Top Tips for Dealing With Anxiety at University
If you’re a sufferer of anxiety; bear in mind that you really aren’t alone, despite how isolated you may be feeling. There are millions of people around the world who try and cope with their mental health on a day-to-day basis, however, there are many strategies and tips to help you cope with your symptoms.
Students are even more likely to suffer symptoms of anxiety due to the high levels of stress that comes with the university experience – because let’s face it, it’s a huge deal. From moving out, to making new friends and coping with exam stress, student life isn’t always an easy ride. 80% of students reportedly face feelings of anxiety at some point during their uni experience.
Here are a few top tips to help boost your mind and help you cope with the stresses of uni:
Working out could really improve the state of your mental health. Experts believe that those who don’t carry out daily exercise are more likely to suffer with depression and anxiety. Psychologists state that a 10-minute walk is just as effective as a 45-minute workout – a great tip for students who haven’t got much time to spare. You don’t have to commit to set hours each week when you’re starting off, but you may choose to build up your exercise regime over time.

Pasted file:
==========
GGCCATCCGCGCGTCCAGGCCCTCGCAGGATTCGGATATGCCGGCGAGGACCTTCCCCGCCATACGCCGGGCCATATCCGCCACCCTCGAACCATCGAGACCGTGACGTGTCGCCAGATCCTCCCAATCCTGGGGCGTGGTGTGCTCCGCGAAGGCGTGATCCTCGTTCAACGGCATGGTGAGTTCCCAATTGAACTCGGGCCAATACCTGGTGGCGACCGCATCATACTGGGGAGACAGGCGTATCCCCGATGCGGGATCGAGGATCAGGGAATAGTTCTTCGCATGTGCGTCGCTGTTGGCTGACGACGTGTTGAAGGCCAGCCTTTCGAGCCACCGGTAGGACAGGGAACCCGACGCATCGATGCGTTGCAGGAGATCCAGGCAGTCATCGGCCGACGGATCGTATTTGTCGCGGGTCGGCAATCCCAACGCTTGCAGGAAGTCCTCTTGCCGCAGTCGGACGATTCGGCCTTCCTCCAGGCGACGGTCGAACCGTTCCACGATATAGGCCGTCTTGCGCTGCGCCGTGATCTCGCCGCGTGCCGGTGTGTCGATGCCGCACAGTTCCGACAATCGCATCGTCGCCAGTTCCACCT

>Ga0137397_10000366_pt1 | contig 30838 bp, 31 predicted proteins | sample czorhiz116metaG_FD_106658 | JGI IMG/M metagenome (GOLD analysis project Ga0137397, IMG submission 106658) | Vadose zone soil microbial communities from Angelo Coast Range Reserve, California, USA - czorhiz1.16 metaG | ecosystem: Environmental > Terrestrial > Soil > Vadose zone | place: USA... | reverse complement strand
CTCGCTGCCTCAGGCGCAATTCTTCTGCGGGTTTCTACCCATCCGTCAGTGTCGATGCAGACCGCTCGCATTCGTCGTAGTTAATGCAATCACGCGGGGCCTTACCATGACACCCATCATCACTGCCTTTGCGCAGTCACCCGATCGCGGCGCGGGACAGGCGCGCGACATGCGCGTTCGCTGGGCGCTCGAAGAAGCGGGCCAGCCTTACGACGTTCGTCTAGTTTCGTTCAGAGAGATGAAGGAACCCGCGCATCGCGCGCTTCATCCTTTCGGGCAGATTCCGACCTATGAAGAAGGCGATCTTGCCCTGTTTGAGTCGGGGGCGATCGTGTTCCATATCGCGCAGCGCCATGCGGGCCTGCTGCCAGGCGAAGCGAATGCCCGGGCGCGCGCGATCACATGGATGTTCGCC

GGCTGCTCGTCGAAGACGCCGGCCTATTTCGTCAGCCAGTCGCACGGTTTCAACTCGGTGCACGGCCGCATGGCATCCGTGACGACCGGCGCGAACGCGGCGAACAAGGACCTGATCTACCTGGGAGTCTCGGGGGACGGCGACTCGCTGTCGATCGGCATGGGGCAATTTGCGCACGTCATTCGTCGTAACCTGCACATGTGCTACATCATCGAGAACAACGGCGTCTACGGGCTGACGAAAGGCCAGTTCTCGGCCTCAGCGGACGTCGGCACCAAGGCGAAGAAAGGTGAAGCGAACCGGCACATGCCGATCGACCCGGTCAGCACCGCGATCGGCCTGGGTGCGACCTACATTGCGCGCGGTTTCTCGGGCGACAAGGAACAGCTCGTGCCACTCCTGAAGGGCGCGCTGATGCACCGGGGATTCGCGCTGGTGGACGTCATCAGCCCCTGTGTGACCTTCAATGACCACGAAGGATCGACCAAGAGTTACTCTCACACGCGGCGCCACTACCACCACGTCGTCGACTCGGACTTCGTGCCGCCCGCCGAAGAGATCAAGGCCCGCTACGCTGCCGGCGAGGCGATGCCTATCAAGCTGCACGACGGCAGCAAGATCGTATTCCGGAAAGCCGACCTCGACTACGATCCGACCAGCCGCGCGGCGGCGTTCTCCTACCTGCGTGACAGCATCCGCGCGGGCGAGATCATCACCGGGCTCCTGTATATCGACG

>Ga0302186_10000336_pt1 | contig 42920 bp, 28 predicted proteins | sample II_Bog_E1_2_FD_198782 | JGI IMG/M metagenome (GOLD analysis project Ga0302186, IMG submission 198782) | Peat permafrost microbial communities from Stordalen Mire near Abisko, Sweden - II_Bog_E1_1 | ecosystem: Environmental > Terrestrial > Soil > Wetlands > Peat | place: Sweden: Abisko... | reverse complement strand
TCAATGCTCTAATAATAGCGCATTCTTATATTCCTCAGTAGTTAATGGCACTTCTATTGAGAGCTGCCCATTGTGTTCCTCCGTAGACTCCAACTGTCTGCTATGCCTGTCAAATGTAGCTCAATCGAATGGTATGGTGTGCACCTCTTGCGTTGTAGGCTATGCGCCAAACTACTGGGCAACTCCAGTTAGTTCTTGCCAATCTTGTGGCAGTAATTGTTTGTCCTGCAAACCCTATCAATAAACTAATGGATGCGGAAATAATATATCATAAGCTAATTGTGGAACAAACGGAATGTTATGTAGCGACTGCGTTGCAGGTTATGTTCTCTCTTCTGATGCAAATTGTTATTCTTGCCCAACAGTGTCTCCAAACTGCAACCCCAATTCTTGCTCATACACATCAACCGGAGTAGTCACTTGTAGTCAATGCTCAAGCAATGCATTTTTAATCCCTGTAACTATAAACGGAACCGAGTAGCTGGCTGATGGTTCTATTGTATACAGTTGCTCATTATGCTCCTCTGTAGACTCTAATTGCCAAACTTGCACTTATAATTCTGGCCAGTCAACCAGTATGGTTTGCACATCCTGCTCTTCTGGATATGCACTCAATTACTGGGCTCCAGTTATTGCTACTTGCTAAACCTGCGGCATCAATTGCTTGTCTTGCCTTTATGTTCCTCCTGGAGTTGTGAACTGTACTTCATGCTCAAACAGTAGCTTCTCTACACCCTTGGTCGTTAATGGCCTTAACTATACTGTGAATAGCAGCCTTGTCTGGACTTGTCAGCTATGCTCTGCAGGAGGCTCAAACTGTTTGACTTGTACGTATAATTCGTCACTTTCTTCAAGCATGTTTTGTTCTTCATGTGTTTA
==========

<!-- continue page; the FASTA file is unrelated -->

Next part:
Diet also plays a role in anxiety, therefore watching what you eat has a major affect on your mental health. Alcohol, fatty foods and refined sugars will trigger your anxiety symptoms, so it’s best you steer clear. It’s important to note that bad doesn’t actually cause anxiety, but may heighten the feelings.
Thinking happy thoughts is one the most important ways of getting your anxiety levels back to a normal rate – an easy enough statement to make right? There’s plenty of help out there to teach you effective methods of how to think positively and change your thought processes. It may also help to write a journal with any positive thought that comes into your mind and any small goals you can or will achieve. It goes without saying that surrounding yourself with positive people will definitely uplift you.
Recognise when you’re over-reacting
Those who suffer with anxiety can often blow up a worry into an extreme fear and put themselves into a state of panic. For example; worrying about becoming completely cut-off and isolated without a single friend to talk to, or perhaps worrying that you’re bound to fail every single exam. Try and rationalise your fear and understand the likelihood of such occurrences actually happening. Unhappiness only occurs when you allow yourself to feel negative thoughts – you’re in complete control of changing your own thought process and how you view situations.
Don’t give in to it
If your anxieties are preventing you from going out and living your life, you know that your fears are way out of hand. Although it may be difficult, don’t give into your fears, or you may be facing a downward spiral. The ‘not doing’ can be worse than the ‘doing’ and the likelihood is that you will be more disappointed if you don’t go out and just do it.